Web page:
USMLE®

Kaplan USMLE Step 1 prep: Abnormality on contrast-enhanced chest CT

If you’re preparing for the United States Medical Licensing Examination (USMLE) Step 1 exam, you might want to know which questions are most often missed by test-prep takers. Check out this example from Kaplan Medical, and read an expert explanation of the answer. Also check out all posts in this series

This month’s stumper

A 66-year-old man is brought to the emergency department after recent discharge following a Whipple’s procedure for pancreatic cancer performed seven days prior. He has a six-hour history of worsening shortness of breath and sudden onset chest pain. He is given oxygen supplementation, which moderately improves his saturation. A contrast-enhanced CT scan of the chest is shown. Which of the following is the most likely origin of the abnormality seen on CT?

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A. Basilic vein

B. Brachial vein

C. Cephalic vein

D. Femoral vein

E. Great saphenous vein

F. Lesser saphenous vein

 

 

The correct answer is D.

Kaplan Medical explains why

The patient most likely has a pulmonary embolism (PE). The large filling defect in the right pulmonary artery and in the superior branch of the left pulmonary artery (see circles in the left image below) in the CT scan support the diagnosis. For comparison, a normal image through the same region is shown on the right.

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More than 90 percent of pulmonary emboli originate from the deep veins of the lower limbs. The only deep vein of the lower limb listed in the answer choices is the femoral vein. Venous thromboses can also form more distally in the popliteal vein. The risk of embolism increases as the clot extends proximally.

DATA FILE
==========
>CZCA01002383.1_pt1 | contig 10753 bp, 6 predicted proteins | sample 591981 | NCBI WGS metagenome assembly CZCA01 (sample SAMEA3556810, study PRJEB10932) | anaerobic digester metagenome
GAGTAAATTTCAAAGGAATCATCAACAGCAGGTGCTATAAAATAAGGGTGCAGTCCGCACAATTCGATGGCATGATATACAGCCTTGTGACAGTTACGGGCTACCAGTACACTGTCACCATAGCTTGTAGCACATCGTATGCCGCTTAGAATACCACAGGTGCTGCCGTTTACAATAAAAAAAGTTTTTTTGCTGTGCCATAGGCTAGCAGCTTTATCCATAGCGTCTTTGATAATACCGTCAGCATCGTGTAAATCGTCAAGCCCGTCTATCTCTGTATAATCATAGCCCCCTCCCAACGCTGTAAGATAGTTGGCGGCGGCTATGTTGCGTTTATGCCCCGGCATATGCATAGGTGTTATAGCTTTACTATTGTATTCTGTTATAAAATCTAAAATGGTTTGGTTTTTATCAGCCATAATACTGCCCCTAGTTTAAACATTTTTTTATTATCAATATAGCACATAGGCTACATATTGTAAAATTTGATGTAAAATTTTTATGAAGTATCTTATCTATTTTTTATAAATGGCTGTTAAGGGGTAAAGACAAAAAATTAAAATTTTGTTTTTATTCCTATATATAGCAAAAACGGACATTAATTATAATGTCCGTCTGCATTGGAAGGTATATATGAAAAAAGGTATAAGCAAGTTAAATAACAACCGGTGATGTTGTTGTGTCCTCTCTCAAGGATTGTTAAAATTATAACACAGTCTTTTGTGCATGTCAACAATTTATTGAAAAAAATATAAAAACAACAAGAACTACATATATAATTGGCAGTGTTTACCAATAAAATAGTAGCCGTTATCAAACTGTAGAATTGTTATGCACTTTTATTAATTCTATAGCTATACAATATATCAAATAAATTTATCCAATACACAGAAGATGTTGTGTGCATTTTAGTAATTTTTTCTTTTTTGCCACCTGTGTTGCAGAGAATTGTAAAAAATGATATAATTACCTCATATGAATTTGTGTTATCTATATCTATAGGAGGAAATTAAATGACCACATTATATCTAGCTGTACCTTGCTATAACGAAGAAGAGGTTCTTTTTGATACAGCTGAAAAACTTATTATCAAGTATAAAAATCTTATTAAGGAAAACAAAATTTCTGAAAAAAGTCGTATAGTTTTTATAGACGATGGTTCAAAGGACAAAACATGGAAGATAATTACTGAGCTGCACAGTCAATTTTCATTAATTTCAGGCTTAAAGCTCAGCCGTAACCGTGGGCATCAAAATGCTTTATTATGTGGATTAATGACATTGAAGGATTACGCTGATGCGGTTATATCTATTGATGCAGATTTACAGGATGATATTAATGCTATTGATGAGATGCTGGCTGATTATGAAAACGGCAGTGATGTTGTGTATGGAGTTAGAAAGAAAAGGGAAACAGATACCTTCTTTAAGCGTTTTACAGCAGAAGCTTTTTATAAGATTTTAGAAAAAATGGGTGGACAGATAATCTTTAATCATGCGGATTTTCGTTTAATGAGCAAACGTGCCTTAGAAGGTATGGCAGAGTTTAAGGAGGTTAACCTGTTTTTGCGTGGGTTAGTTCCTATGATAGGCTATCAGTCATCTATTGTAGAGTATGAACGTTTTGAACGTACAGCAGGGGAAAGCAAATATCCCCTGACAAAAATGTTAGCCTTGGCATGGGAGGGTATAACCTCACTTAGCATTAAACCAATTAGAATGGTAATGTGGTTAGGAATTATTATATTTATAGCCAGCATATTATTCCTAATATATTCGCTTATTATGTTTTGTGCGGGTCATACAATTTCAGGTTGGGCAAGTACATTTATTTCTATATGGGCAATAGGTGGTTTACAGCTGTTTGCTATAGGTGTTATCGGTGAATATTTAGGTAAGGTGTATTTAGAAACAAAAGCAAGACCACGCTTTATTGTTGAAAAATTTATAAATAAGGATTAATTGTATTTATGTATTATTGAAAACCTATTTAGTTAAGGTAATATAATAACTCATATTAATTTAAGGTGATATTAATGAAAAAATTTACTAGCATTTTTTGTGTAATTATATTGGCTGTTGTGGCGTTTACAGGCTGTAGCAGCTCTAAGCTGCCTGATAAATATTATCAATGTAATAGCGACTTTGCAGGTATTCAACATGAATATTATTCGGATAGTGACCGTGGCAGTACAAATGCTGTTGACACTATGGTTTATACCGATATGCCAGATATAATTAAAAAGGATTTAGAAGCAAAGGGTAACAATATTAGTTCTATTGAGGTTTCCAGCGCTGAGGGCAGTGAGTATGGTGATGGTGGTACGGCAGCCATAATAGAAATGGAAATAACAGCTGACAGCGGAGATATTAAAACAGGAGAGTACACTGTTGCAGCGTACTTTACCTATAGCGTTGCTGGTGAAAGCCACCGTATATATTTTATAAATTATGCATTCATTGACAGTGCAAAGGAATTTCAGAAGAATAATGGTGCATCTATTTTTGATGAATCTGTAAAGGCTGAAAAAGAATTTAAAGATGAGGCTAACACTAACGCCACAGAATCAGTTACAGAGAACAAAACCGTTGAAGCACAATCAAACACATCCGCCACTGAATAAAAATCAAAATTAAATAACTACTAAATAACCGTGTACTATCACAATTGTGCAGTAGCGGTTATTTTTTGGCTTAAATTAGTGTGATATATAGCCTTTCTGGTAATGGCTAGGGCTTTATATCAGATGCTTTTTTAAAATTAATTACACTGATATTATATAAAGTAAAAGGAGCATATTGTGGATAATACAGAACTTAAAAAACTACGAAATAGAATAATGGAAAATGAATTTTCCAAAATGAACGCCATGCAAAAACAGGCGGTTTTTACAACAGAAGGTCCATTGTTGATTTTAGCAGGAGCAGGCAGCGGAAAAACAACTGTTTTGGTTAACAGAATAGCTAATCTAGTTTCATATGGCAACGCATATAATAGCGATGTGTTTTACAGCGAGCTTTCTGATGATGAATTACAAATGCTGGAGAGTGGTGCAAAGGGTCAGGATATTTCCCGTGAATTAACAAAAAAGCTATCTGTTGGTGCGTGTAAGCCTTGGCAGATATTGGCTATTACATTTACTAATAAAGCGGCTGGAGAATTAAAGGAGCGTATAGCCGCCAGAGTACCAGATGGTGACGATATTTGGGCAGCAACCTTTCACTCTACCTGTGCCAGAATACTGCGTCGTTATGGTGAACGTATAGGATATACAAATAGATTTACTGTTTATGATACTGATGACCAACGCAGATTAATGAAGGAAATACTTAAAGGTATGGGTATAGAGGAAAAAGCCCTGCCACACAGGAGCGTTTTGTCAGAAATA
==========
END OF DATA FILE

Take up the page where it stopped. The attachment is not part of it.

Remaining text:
Why you shouldn’t choose the other answers

Read these explanations to understand the important rationale for each answer.

Choices A and C: The basilic and cephalic veins are two superficial veins of the upper limbs and are the ones most frequently accessed with IV catheters. Virtually the only time you see major clots in the upper extremities is when they contain some sort of catheter.

Choice B: The brachial vein is the major deep vein of the upper extremities. Venous thromboses can form in the deep veins of the upper extremities but venous thromboembolism much more commonly arises from DVTs in the lower extremities.

Choices E and F: The great saphenous and lesser saphenous veins are the superficial veins of the lower limbs and do not commonly result in pulmonary embolism. The great saphenous vein is commonly harvested for bypass procedures.

Key tips to remember

  • More than 90 percent of pulmonary emboli begin in the deep veins of the lower limbs.
  • Deep vein thromboses of the lower extremities generally form in the popliteal veins and extend proximally.
  • The more proximal the clot, the more likely it is to embolize to the lungs. 

For more prep questions on USMLE Steps 1, 2 and 3, view other posts in this series

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